In two windowless offices just one block away from the White House, Mouaz Moustafa is working to persuade Congress and the executive branch to put the weight of American power behind the Syrian rebels seeking to overthrow the dictatorship of Bashar al-Assad.
The 28-year-old leads the Syrian Emergency Task Force, the group that famously snuck Arizona Republican Sen. John McCain into Syria in May to meet with leaders of the Syrian opposition. McCain calls Moustafa a “patriot” and says he is “a tireless champion for the cause of freedom for Syria.”
Robert Zarate of the Foreign Policy Initiative, a think tank that supports greater American intervention in Syria, says that Moustafa’s group has been “indispensable” in fight to get American power more involved in the Syrian conflict.
“The Syrian Emergency Task Force, along with the Syrian Support Group, both have played indispensable roles in helping U.S. policymakers and lawmakers not only to better understand, but also to respond more effectively to, the escalating crisis in Syria,” he told TheDC.
When TheDC met Moustafa in late June, he looked as if the weight of Aleppo was on his shoulders. He had just returned from one of his regular trips to Syria, where the over two year long revolution-turned-civil war has not been going particularly well for the rebels. Estimates have put the death toll of the conflict at over 100,000 since March 2011.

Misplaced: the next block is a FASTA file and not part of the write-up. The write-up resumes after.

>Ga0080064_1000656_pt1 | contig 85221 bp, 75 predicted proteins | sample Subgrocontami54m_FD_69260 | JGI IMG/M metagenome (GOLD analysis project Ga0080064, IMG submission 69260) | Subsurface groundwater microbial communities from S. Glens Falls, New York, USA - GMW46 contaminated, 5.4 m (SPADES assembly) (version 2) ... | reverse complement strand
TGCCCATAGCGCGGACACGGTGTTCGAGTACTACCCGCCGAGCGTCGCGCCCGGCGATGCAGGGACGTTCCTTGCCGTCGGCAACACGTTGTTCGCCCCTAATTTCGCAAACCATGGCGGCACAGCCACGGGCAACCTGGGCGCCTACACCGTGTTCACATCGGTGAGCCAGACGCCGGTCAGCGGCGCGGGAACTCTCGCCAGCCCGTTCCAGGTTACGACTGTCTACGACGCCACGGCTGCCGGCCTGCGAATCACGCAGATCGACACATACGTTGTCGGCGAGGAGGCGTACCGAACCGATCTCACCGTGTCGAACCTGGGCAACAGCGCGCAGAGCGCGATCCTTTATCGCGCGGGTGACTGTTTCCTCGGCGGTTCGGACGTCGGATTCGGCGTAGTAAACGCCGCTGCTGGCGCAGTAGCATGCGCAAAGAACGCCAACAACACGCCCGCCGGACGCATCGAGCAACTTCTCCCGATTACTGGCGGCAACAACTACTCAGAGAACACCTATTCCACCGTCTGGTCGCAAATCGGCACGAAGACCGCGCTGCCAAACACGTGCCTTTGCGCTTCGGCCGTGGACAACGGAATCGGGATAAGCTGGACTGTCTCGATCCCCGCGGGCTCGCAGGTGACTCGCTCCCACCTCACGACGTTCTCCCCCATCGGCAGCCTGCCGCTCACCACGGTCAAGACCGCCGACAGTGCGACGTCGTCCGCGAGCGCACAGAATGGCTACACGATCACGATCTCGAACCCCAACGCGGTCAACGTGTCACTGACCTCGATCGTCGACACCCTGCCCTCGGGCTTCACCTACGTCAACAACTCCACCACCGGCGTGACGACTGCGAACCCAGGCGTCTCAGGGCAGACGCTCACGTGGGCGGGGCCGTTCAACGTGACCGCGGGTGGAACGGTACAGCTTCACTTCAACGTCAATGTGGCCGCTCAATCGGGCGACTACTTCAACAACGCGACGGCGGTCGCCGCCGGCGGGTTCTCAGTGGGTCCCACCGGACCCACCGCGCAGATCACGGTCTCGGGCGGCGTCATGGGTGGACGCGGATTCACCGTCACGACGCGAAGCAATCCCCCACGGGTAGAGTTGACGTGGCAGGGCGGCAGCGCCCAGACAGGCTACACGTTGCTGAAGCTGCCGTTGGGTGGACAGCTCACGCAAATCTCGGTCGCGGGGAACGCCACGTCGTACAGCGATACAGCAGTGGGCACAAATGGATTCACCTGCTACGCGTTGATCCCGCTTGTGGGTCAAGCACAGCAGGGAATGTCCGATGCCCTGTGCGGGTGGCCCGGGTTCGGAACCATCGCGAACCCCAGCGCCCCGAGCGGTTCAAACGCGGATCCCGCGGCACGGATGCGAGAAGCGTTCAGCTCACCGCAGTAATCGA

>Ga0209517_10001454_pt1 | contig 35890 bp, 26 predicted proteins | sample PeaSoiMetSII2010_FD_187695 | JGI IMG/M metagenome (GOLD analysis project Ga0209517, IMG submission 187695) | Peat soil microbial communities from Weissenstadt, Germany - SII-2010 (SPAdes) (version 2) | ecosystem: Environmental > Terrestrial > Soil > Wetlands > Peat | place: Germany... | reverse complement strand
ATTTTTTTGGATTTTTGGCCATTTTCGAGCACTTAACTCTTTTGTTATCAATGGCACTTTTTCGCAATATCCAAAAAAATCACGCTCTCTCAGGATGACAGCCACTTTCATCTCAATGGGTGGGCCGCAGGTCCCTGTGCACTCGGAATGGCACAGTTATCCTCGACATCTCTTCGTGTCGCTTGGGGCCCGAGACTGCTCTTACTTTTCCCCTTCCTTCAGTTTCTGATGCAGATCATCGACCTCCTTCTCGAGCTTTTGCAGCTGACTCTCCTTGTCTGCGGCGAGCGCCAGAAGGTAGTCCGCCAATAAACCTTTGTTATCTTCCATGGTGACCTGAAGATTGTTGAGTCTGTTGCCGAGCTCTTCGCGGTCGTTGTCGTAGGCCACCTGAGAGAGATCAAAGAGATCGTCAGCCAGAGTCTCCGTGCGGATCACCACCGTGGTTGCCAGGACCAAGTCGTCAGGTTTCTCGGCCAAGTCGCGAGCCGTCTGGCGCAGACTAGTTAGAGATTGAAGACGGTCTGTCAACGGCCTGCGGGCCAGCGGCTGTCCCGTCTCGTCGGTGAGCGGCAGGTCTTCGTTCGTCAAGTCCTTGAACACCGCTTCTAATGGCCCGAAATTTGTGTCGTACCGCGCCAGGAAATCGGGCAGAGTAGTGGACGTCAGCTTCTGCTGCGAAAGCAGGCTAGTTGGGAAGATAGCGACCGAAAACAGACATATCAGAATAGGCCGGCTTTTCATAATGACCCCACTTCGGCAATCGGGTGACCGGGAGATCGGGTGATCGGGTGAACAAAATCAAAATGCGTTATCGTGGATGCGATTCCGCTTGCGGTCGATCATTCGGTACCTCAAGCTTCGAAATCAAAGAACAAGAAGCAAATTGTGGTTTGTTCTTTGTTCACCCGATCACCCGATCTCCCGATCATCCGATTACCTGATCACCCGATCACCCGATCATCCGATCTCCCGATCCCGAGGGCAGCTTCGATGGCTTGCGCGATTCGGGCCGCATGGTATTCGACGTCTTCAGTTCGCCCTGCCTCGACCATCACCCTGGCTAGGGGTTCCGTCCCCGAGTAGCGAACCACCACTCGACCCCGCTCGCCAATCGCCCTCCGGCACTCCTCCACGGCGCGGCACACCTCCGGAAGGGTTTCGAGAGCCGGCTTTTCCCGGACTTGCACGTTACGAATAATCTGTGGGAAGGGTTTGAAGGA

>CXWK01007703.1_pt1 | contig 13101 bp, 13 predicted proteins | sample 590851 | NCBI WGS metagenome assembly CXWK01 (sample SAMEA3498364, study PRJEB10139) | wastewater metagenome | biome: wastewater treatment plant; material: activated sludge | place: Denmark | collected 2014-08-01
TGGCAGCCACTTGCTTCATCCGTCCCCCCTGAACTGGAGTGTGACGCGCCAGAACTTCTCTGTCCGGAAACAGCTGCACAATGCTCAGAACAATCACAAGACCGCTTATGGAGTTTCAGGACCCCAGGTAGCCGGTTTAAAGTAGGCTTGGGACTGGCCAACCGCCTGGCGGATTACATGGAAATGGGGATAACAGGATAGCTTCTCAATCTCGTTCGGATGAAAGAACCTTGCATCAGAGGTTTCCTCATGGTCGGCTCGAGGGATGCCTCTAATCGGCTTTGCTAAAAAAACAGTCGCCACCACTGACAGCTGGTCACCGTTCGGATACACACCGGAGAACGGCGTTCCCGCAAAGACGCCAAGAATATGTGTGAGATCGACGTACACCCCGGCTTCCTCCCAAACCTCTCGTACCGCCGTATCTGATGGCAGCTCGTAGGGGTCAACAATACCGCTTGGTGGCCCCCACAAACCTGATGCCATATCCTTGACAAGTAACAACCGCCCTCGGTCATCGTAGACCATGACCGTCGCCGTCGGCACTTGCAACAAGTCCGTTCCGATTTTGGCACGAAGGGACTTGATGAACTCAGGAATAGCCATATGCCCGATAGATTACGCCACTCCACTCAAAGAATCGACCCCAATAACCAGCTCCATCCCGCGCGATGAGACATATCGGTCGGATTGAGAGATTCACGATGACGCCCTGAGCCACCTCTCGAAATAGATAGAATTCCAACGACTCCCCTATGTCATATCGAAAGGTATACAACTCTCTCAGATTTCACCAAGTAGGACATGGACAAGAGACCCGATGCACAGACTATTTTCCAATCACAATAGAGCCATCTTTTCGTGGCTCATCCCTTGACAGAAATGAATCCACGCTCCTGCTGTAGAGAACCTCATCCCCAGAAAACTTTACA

Moustafa argues that if the U.S. doesn’t act soon to help the opposition forces succeed, the consequences could be dire for Syria — and bloody for America.
Among the parade of horribles Moustafa foresees is a decade-long civil war that tears the “social fabric of Syria apart,” that destroys the institutions that exist in Syria, that empowers Iran and its terrorist proxy Hezbollah, that breaks up Syria into various fiefdoms controlled by different factions, that destabilizes Jordan and that allows Syria’s chemical weapons to spread to terrorist groups. And this, he warned ominously, could come back to bite America.
“The Syrian people are smart and they know the United States has the power to depose their regime tomorrow if they wanted,” he said. “They expected much more.”
“I think there would be a lot of people who would want revenge from the people who allowed this to happen to them,” he added, seemingly evoking a future in which a disconcerted group of rebels violently lash out against Americans if the U.S. doesn’t do more to bring down the Assad regime.